. . . . .He was appointed Bishop of Patti and Archbishop of Candia. Charged by Innocent VI with no less than fourteen important embassies, he was sent to the Court of Louis, King of Pouille, to the Emperor Charles IV, and to John VI, Emperor of Constantinople. This City he reconciled to the See of Rome. In 1356, he was sent as Legate to the East and Examiner on questions of faith. In 1360 he anointed Peter I of Lusignan, King of Cyprus and Jerusalem, and the following year the pestilence attacked the Isle of Cyprus. The population were in consternation at the horrors they witnessed; death everywhere and in a horrible form. Peter multiplied himself, and his devotion during the pest has become a tradition in the Order. He was everywhere and everything; consoler, physician, father to the sick, to the dying, and to those who wept and could not die, for death was easier than life amid such scenes. His history would require a large volume, and through all his embassies, missions and legations, we see the humble servant of Our Lady, the Saint, moving obdurate hearts, inspiring heroic deeds, advancing the interests of the Holy See, and shrinking from the honors that were thrust upon him.


In the midst of the splendor of the times and with his rank as Bishop and Legate, he lived simply like his Brethren; went on foot when possible, lived in his own Monasteries whenever he could, though his presence was claimed as an honor by Kings and Princes.


In 1365, he was made Legate and sent to preach the Crusade against the Turks. He blessed the fleets of the Crusaders amid repeated cries of “Live, Peter of Jerusalem!” “Live, the King of Cyprus against the Saracens!” Thanks to his prudence and prayers, the army of the infidels was routed, and the city of Alexandria taken October 4, 1365. As was his wont, after the battle he went at once to the Carmelite Monastery of Famagusta, to remain for the celebration of Christmas. He had been wounded during the siege, by a Turkish arrow, and this was the cause of his lingering death.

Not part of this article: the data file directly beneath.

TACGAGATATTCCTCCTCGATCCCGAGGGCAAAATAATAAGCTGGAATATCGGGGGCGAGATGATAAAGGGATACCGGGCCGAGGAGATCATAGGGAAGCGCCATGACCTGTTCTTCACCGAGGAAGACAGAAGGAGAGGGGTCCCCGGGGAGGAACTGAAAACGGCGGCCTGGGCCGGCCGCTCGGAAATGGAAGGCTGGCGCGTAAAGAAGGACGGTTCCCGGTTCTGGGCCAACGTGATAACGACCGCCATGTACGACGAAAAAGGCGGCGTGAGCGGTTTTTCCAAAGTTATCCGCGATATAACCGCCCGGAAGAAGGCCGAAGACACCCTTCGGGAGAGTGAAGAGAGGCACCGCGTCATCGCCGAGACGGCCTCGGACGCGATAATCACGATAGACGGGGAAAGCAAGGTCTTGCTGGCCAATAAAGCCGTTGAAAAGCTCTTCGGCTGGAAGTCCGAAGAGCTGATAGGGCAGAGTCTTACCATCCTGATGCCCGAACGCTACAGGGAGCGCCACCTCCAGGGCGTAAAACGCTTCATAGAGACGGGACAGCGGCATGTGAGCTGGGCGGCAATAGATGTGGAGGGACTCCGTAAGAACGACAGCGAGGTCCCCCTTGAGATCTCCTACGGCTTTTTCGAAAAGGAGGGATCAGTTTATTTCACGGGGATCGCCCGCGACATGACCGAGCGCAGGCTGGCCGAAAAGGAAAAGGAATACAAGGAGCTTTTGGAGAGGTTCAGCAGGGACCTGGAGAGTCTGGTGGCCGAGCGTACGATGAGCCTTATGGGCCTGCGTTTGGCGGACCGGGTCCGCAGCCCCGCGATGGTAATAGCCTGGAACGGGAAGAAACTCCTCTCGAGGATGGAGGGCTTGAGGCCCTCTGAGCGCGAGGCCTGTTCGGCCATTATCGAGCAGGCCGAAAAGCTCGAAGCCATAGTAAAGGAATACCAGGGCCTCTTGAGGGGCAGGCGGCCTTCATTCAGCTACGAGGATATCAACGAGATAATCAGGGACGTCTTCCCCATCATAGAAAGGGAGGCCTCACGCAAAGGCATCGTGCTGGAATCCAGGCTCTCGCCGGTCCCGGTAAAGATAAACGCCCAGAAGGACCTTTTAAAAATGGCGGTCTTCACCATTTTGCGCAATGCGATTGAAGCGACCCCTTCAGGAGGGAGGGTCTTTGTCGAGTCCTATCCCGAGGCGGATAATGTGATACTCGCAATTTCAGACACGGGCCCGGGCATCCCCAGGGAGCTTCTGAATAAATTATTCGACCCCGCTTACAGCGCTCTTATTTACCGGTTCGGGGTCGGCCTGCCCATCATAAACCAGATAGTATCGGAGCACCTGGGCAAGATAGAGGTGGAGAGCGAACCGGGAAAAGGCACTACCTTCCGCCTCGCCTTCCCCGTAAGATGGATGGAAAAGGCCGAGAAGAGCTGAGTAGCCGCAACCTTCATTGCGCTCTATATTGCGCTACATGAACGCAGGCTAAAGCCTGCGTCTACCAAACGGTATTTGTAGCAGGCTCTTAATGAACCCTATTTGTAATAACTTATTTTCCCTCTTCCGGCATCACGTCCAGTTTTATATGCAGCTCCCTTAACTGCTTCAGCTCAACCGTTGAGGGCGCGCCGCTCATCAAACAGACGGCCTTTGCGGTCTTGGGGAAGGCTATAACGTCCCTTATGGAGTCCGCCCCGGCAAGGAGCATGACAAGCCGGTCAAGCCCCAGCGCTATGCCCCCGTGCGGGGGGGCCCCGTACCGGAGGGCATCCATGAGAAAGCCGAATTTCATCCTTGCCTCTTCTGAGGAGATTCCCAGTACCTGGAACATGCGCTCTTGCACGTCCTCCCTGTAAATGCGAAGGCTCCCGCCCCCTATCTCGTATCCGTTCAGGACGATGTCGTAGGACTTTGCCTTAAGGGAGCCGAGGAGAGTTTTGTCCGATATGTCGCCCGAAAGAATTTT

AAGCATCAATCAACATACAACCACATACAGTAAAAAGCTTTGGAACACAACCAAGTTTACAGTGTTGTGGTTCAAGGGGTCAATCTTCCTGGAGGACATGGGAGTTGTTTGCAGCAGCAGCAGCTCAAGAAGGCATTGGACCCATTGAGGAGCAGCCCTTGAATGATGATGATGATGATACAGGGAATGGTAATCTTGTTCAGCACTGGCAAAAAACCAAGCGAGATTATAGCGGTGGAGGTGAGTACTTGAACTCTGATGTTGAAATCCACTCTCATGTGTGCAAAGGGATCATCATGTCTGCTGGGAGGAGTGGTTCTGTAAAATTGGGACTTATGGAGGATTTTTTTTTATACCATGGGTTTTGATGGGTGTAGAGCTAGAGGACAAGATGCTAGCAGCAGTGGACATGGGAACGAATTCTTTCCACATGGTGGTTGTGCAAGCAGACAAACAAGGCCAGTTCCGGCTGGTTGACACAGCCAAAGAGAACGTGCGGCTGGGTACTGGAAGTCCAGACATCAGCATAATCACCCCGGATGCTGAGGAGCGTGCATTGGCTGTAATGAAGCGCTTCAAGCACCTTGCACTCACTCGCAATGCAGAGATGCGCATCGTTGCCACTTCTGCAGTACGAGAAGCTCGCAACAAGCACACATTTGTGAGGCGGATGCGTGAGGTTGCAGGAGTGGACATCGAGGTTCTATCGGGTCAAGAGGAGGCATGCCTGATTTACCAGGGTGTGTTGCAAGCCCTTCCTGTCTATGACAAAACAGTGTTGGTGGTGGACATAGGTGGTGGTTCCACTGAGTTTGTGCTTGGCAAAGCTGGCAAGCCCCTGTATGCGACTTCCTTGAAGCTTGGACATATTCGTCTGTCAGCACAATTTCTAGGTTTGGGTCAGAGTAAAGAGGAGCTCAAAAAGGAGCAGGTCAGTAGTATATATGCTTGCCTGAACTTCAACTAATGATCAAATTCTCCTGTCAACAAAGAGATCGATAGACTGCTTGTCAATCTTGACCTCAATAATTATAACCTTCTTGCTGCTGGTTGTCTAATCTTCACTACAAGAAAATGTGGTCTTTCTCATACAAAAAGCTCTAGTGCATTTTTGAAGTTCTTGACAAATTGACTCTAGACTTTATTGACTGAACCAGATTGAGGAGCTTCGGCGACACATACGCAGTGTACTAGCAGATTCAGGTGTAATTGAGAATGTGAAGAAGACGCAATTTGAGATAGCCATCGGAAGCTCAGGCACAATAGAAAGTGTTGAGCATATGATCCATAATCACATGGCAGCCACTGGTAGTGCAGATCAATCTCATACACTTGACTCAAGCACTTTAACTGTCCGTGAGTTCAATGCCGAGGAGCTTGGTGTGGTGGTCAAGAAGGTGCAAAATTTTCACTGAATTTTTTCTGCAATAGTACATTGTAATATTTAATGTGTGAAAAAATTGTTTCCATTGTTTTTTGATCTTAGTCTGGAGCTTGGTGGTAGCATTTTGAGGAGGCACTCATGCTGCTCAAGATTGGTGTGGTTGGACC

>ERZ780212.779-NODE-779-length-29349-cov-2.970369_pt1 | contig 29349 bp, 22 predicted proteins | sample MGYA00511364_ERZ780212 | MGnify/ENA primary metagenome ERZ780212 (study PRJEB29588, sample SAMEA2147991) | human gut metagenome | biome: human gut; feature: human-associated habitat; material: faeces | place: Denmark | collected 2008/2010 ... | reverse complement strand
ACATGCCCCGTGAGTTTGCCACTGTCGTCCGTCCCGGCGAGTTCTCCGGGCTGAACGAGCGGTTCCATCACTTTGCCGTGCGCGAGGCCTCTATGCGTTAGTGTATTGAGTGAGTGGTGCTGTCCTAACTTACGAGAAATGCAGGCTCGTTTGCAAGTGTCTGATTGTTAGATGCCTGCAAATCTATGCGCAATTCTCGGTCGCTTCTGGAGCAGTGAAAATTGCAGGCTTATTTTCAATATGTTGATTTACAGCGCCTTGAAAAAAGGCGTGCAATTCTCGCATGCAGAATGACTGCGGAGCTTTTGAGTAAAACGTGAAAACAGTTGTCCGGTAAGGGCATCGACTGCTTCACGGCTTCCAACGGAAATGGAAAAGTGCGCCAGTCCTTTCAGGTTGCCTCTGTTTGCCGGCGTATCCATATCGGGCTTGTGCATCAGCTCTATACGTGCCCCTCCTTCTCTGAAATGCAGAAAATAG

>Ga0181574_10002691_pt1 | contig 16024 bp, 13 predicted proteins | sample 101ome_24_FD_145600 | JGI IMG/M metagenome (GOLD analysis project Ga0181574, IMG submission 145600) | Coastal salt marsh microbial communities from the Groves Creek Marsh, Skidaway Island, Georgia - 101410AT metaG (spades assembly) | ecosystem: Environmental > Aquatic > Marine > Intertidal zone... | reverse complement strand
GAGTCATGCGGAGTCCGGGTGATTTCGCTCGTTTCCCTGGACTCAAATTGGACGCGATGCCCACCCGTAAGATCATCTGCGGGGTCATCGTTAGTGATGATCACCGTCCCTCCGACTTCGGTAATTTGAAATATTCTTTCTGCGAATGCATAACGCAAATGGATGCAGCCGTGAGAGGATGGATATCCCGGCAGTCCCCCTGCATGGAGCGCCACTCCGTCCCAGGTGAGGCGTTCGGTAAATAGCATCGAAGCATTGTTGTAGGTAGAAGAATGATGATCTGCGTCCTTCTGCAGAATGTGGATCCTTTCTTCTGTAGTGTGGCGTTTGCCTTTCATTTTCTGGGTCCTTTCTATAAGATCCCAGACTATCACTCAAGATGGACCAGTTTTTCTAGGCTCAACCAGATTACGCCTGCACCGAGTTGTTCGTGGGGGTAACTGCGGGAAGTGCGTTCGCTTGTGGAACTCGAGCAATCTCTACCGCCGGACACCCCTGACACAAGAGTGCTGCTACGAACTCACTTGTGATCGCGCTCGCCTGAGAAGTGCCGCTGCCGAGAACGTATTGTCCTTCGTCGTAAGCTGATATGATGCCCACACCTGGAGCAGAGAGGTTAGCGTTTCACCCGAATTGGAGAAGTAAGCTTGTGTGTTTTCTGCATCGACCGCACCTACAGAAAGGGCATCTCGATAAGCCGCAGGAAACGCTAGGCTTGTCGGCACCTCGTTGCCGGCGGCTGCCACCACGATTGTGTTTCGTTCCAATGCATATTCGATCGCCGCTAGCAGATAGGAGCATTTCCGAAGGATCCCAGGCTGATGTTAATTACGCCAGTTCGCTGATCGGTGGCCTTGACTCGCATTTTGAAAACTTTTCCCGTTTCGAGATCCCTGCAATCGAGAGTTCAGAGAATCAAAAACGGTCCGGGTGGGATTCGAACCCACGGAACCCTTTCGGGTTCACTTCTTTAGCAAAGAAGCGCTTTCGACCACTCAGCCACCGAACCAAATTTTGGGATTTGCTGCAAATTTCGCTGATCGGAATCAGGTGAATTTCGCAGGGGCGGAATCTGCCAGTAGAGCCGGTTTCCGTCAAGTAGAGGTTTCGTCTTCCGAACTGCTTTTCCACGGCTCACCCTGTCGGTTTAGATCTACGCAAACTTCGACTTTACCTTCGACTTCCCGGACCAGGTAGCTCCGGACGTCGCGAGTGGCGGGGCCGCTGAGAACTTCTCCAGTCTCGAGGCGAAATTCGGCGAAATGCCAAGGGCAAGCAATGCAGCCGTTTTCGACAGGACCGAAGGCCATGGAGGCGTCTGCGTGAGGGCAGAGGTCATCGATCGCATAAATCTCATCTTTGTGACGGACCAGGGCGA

He looked forward with joy to the feast so dear to him, and, just as she did later to St. Andrew Corsini, so did Our Lady appear to Peter Thomas to prepare him and warn him of his coming end, on January 6, the Feast of the Epiphany. As the hour approached, he commanded his brothers to lay him on the ground with a sack and a cord about his neck, that he might beg pardon of all the Religious gathered about him. He then tried to say the Canonical Hours which he had never missed since his entrance into Religion, but his strength failed. His Confessor finished them with him, and a little after, he died, on January 6, 1366, as Our Lady had predicted. He was buried where he died, in the Church of the Carmelites at Famagusta. He is especially invoked against pestilence and epidemics. In the allocution pronounced by Benedict XIV in 1744, at the Chapter General of the Carmelites, the illustrious Pontiff affirmed that his native city of Bologna was under great obligation to Blessed Peter Thomas, the ornament of Carmel, - “Carmelitanum alumnum et ornamentum,” – because it was owing to his care that peace was established between Pope Urban V, and the Viscount Barnabas, and also because he was the first to have theology taught in the Academy of Bologna, already so famous for its learning.

-from Carmel, Its History, Spirit, and Saints, compiled from approved sources by The Discalced Carmelites of Boston and Santa Clara.(1927)


For your devotion, his traditional collect:

Sancti Petri Thomæ Martyris tui atque Pontificis, quæsumus Domine, meritis et intercessione placatus : veniam delictorum nobis tribue; et ab omni pestilentiæ morbo nos liberos esse concede.  per Dominum nostrum.  Amen. 
Be Thou appeased, we beseech Thee, Lord, by the merits and intercession of Thy blessed martyr-bishop Saint Peter Thomas; grant us the pardon of our sins, and preserve us from the evils of pestilence: through Our Lord.  Amen.

Saturday, January 02, 2021

Ethnicity with a Twist